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Hanoi & The Perfume Pagoda

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I’m still enjoying Hanoi very much. I continue to be amazed at the organic mass of honking scooters that flow through the streets, weaving around me as I cross the street. I’m still amazed that there are no disasters, but there is some method to the madness.

I’ve explored many of the sites here, although many more remain. On wednesday I visited the Temple of Literature, a Confucian temple that served as a university to train scholar officials. The architecture was very attractive, and there were a series of large stone tablets resting on the back of enormous turtles celebrating the graduation of either individuals or groups of scholars. This temple was first founded in around 1072, I think.

I also visited the Army Museum, which is largely dedicated to 20th century military history in Vietnam. It was quite sobering, particularly the display of American warplane wreakage in a courtyard. There were shattered pieces of B-52s, F-111s, F4s and so on, often with insignias evident. Also on display was the NVA tank that crashed through the gates of the presidential palace Saigon, marking a key point in the end of what is known as the American War. There are several very famous photographs of this event that I have seen.

The food is fantastic, whether it’s pho eating at a streetside stall as you sit on teeny stools at teeny tables, or a fancier meal in a restaurant. I’ve had delicious spring rolls, fish, juices and even creme caramel here. The prices are fanastic. A full meal with drinks and dessert runs about $4 at most.

Yesterday I signed up for a day trip to the Perfume Pagoda, about 70kms south of Hanoi. The trip was $12 all inclusive, and about 16 people came along. The bus trip was quite interesting. I got to see a lot more of Hanoi as we drove out of the city. The architecture is distinctive – tall, skinny ornate buildings are the norm. Scooter chaos was everywhere. The countryside is gorgeous, with lush patties and fields, and locals working them in their conical hats. The villages that we passed frequently had dogs in cages, and there is no doubt that they were destined for the table.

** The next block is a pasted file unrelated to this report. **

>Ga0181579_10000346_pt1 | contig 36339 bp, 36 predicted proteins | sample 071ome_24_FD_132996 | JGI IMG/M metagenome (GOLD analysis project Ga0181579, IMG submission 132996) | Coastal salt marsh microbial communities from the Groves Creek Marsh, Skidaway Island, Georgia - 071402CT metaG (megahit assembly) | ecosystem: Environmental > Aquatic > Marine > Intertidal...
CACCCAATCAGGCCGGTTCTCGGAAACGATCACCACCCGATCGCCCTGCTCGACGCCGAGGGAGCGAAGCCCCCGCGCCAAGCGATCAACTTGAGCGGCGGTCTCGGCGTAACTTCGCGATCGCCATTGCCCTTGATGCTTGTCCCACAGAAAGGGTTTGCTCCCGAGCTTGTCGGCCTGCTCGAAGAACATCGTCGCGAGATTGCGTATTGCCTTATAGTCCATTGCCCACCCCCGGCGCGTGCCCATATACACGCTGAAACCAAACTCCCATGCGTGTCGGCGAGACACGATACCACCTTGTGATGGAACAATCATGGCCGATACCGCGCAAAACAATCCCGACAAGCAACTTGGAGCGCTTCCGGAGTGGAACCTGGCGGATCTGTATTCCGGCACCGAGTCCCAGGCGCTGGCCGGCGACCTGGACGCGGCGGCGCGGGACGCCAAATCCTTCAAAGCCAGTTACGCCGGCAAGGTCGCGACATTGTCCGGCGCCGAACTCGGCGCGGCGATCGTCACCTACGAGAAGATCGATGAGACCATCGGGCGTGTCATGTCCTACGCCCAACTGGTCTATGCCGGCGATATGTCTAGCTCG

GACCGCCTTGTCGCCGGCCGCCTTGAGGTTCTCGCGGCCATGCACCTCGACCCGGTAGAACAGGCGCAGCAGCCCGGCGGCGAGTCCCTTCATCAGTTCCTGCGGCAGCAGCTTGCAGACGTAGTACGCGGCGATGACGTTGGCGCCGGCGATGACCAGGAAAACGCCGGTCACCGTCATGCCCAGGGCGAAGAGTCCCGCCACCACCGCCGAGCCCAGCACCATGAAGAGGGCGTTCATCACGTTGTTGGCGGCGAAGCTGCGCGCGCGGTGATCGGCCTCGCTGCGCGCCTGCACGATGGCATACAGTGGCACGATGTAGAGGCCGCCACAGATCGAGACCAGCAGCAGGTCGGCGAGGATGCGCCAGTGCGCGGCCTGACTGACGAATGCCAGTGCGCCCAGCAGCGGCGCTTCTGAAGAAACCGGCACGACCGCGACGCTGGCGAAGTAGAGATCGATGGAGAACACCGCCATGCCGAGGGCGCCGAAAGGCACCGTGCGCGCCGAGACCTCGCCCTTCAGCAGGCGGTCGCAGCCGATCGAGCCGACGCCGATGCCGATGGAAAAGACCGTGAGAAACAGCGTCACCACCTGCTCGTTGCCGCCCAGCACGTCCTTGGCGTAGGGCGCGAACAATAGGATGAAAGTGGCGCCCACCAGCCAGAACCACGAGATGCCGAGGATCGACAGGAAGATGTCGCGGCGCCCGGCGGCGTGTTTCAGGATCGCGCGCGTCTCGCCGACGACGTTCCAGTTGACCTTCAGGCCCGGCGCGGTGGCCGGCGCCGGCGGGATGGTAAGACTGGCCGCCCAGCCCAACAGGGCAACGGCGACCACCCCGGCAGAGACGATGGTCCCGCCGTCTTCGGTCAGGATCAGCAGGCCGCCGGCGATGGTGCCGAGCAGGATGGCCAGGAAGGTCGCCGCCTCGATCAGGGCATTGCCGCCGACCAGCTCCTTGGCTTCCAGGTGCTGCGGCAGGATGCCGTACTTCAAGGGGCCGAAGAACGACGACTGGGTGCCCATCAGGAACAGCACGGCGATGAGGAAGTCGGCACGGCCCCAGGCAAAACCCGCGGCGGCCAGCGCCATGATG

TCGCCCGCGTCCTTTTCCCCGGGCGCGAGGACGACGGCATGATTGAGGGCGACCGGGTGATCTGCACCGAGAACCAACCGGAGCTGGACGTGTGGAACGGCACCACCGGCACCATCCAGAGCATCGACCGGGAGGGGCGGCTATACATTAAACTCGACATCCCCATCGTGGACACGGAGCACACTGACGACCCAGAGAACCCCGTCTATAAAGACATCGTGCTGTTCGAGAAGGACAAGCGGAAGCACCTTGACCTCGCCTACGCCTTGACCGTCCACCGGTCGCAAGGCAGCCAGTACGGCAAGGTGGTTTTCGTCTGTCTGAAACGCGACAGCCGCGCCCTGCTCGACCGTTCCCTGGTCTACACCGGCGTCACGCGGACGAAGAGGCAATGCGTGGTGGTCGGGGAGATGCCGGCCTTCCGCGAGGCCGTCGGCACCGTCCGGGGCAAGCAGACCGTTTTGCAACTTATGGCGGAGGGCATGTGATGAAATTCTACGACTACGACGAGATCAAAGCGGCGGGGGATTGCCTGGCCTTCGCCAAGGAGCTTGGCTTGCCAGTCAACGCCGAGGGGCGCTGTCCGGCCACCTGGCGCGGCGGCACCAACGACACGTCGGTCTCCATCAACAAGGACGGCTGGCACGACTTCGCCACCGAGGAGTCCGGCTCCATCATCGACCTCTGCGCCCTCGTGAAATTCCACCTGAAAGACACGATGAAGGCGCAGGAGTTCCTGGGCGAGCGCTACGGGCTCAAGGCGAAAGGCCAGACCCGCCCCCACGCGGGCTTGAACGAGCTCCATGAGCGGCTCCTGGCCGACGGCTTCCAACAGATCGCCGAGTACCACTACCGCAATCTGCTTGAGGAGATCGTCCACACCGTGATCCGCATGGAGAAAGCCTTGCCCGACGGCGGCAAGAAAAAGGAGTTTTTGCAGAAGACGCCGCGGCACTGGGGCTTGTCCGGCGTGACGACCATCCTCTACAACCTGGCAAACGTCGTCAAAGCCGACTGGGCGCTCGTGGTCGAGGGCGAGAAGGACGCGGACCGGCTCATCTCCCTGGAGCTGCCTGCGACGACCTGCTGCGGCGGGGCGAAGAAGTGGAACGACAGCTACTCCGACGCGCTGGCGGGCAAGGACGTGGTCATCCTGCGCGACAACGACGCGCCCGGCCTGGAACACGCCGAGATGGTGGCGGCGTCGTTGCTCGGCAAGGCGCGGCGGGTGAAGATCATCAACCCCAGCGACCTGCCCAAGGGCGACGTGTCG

After 2 hours, we arrived in a village where in fours we got in small rowboats and were paddled by a local one hour down a placid river, past karst hills, shrinesm fields and even the odd lily just growing wild. We docked our boats, then hiked about 45 minutes up a steep stone path worn smooth by years of feet. At the top, we dropped down a set of stone steps into a massive cave which, while not deep, had an astounding mouth all surrounded by lush vegetation. The cave was a Buddhist temple, although I saw a number of Taoist deities as well. I hope that my photos do justice.

Descending was less sweaty. It’s not terribly hot here, but it is sticky. After a lunch at the bottom, we had some time to explore another ‘pagoda’, a gorgeous temple complex with a series of courtyards and towers, all hung with colours banners and flags.

We rode the boats back into down, then boarded our bus for the trip back into town as the sun went down.

Jeremy Tan arrived last night from Kuching and is delighted by the chaos, I’ve enjoyed meeting new folks, and have managed to meet up with Rory and Jenny from Ireland everyday, but it will be good to have a dedicated travelling companion, particularly one with Jeremy’s character. We’ll visit more sights in Hanoi today, with the highlights being a meal of cha ca grilled fish and a trip to the water puppet theatre this evening. Tomorrow we’ll probably head down to Hue. The original plan was to take the train, but I heard from Rory that you can actually fly for around $60, and fortunately they’ve retired all of their Tupelov jets, so that’s not such a scary proposition. A 45 minute flight is preferable to an overnight train ride, I think.

Written by sockeyed

October 29, 2004 at 14:33